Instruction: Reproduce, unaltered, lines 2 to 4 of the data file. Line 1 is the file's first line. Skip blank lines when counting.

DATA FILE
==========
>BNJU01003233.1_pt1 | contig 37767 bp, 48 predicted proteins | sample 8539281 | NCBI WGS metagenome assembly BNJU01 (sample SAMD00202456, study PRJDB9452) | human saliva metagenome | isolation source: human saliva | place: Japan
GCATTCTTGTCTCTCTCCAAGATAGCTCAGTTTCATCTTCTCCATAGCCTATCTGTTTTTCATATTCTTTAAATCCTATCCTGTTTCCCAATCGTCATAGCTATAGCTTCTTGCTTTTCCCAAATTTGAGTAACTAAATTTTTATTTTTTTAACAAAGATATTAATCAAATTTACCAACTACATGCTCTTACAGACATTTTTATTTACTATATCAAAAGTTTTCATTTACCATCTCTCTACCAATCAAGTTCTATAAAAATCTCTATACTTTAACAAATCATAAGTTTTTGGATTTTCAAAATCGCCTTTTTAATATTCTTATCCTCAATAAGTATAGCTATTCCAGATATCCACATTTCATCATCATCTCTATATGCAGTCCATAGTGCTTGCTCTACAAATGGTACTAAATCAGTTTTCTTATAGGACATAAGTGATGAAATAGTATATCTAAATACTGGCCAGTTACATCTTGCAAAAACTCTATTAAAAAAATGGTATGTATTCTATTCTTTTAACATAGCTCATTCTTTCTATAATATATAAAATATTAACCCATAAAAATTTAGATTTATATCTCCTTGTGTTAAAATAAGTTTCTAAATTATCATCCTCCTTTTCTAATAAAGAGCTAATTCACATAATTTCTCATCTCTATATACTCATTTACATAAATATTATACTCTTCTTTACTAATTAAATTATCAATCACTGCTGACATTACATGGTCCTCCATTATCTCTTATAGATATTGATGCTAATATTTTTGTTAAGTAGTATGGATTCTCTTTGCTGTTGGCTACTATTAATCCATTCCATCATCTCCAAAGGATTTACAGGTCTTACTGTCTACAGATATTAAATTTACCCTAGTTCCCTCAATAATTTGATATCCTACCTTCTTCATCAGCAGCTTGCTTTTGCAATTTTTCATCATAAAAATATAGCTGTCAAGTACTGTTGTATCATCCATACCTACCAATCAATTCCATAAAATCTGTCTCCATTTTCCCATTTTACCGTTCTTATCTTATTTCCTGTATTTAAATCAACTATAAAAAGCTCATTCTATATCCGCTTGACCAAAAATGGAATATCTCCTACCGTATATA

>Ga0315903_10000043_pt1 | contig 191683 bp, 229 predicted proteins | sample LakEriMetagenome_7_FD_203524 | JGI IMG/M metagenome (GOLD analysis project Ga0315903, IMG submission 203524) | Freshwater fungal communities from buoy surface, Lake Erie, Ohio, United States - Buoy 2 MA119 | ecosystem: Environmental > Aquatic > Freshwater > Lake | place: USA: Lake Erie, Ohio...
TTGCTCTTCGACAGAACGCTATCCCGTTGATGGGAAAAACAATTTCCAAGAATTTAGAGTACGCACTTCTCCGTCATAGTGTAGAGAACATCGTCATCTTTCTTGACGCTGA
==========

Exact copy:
GCATTCTTGTCTCTCTCCAAGATAGCTCAGTTTCATCTTCTCCATAGCCTATCTGTTTTTCATATTCTTTAAATCCTATCCTGTTTCCCAATCGTCATAGCTATAGCTTCTTGCTTTTCCCAAATTTGAGTAACTAAATTTTTATTTTTTTAACAAAGATATTAATCAAATTTACCAACTACATGCTCTTACAGACATTTTTATTTACTATATCAAAAGTTTTCATTTACCATCTCTCTACCAATCAAGTTCTATAAAAATCTCTATACTTTAACAAATCATAAGTTTTTGGATTTTCAAAATCGCCTTTTTAATATTCTTATCCTCAATAAGTATAGCTATTCCAGATATCCACATTTCATCATCATCTCTATATGCAGTCCATAGTGCTTGCTCTACAAATGGTACTAAATCAGTTTTCTTATAGGACATAAGTGATGAAATAGTATATCTAAATACTGGCCAGTTACATCTTGCAAAAACTCTATTAAAAAAATGGTATGTATTCTATTCTTTTAACATAGCTCATTCTTTCTATAATATATAAAATATTAACCCATAAAAATTTAGATTTATATCTCCTTGTGTTAAAATAAGTTTCTAAATTATCATCCTCCTTTTCTAATAAAGAGCTAATTCACATAATTTCTCATCTCTATATACTCATTTACATAAATATTATACTCTTCTTTACTAATTAAATTATCAATCACTGCTGACATTACATGGTCCTCCATTATCTCTTATAGATATTGATGCTAATATTTTTGTTAAGTAGTATGGATTCTCTTTGCTGTTGGCTACTATTAATCCATTCCATCATCTCCAAAGGATTTACAGGTCTTACTGTCTACAGATATTAAATTTACCCTAGTTCCCTCAATAATTTGATATCCTACCTTCTTCATCAGCAGCTTGCTTTTGCAATTTTTCATCATAAAAATATAGCTGTCAAGTACTGTTGTATCATCCATACCTACCAATCAATTCCATAAAATCTGTCTCCATTTTCCCATTTTACCGTTCTTATCTTATTTCCTGTATTTAAATCAACTATAAAAAGCTCATTCTATATCCGCTTGACCAAAAATGGAATATCTCCTACCGTATATA

>Ga0315903_10000043_pt1 | contig 191683 bp, 229 predicted proteins | sample LakEriMetagenome_7_FD_203524 | JGI IMG/M metagenome (GOLD analysis project Ga0315903, IMG submission 203524) | Freshwater fungal communities from buoy surface, Lake Erie, Ohio, United States - Buoy 2 MA119 | ecosystem: Environmental > Aquatic > Freshwater > Lake | place: USA: Lake Erie, Ohio...
TTGCTCTTCGACAGAACGCTATCCCGTTGATGGGAAAAACAATTTCCAAGAATTTAGAGTACGCACTTCTCCGTCATAGTGTAGAGAACATCGTCATCTTTCTTGACGCTGA